William Giraldi’s American Audacity

Given that I am reviewing a collection of essays entitled American Audacity, let me begin by being audacious: there are perhaps two or three English-language critics alive today who are the equal of William Giraldi – in judgment, depth of feeling and power of expression – and that is being generous. Cynthia Ozick, one of that illustrious grouping, and nearly four decades older than Giraldi, has all but affirmed my boldness, describing Giraldi as a modern Hazlitt and a “literature-besotted Midas of prose.” American Audacity provides ample proof of her claim, collecting his critical writings – written, allegedly, to sate “those greedy little mouths at home,” as a supplement to his Boston University teacher’s salary – on the subject of America itself, its literature (“American Stories”), its culture (“American Moments”) and its intellectuals (“American Critics”). The essays vary widely in theme, and little in quality: every paragraph is carefully constructed, the sentences shaped to the stresses of every syllable, sound and sense working in tandem to deliver hard-won praise or equally earned condemnation, and every judgment shored up by the confidence that only comes from a lifetime of literary appreciation.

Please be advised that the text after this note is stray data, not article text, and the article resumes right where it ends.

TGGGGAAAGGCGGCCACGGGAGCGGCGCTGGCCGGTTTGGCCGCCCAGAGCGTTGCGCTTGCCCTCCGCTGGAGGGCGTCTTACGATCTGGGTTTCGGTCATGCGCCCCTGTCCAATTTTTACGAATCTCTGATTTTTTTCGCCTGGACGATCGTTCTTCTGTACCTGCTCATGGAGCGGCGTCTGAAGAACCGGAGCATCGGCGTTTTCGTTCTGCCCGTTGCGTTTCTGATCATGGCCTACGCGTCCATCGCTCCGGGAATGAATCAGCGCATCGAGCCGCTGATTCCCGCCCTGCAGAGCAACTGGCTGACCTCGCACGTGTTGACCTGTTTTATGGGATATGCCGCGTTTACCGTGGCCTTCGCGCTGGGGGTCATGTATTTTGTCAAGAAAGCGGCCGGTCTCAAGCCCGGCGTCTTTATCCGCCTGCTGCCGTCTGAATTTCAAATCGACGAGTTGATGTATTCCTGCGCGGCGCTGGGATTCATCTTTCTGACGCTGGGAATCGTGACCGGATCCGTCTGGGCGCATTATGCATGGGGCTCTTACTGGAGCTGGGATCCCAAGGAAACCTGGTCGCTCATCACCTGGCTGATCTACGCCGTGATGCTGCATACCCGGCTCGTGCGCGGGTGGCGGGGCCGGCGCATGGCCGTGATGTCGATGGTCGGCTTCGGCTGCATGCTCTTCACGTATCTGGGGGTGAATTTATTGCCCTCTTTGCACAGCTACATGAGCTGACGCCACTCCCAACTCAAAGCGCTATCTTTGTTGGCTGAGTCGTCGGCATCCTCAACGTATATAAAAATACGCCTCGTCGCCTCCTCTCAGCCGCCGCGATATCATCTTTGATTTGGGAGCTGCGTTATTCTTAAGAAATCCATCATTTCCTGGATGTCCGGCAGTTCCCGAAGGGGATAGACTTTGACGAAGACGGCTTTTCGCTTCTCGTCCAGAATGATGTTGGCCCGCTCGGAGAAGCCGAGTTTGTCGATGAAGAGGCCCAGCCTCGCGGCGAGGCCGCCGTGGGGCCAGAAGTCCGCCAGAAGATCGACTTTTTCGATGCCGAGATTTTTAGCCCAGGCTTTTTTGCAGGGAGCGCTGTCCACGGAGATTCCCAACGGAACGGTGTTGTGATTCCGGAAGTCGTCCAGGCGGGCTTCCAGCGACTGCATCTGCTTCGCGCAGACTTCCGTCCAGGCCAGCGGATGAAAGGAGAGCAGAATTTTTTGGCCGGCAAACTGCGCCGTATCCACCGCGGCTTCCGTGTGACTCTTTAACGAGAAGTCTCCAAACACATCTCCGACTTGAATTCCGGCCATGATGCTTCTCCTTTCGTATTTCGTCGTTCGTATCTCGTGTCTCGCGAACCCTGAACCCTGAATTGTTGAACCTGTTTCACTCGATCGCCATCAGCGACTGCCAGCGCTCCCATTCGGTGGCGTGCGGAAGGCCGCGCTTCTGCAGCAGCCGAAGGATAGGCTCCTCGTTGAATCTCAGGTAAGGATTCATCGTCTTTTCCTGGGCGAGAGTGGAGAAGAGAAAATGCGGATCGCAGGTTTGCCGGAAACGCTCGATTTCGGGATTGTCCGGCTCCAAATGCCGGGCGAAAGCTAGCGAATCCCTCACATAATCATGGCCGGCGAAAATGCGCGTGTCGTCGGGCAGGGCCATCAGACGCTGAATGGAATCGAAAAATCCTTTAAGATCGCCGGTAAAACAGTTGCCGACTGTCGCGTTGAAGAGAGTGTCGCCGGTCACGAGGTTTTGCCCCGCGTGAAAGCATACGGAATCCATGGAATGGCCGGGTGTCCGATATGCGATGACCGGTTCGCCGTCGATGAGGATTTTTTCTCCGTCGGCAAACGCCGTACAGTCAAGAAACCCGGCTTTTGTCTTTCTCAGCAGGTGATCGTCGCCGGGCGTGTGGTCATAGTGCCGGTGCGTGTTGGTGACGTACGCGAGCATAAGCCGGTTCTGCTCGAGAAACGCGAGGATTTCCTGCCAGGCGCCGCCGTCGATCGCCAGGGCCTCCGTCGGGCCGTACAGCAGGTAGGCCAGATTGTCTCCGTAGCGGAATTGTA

That, in fact, is what is simultaneously most striking and most endearing about Giraldi: before he is a writer and before he is a critic, he is a reader, and a uniquely voracious and appreciative reader at that. “Tell me the books you read and I’ll tell you who you are,” he pronounces with characteristic confidence – “tell me you choose to read no books and I’ll tell you there is no you.” In “The Bibliophile,” an essay about book collecting, he speaks to this particular obsession first with reference to famous collectors and collections – Robertson Davies, Eugene Goodheart, Borges and Sontag –and then with the collective we of the book-besotted:

Those of us who dwell within mounts of books – a sierra of them in one room, an Everest of them in another; hulks in the kitchen, heaps in the hallway – can tell you that, in addition to the special bliss of having and holding them, it’s a hefty, crowded, inconvenient life that’s also an affront to the average bank account.

A good collection of books, Giraldi knows, is an insight into a person’s character, a rare glimpse of their innermost sensibilities and interests: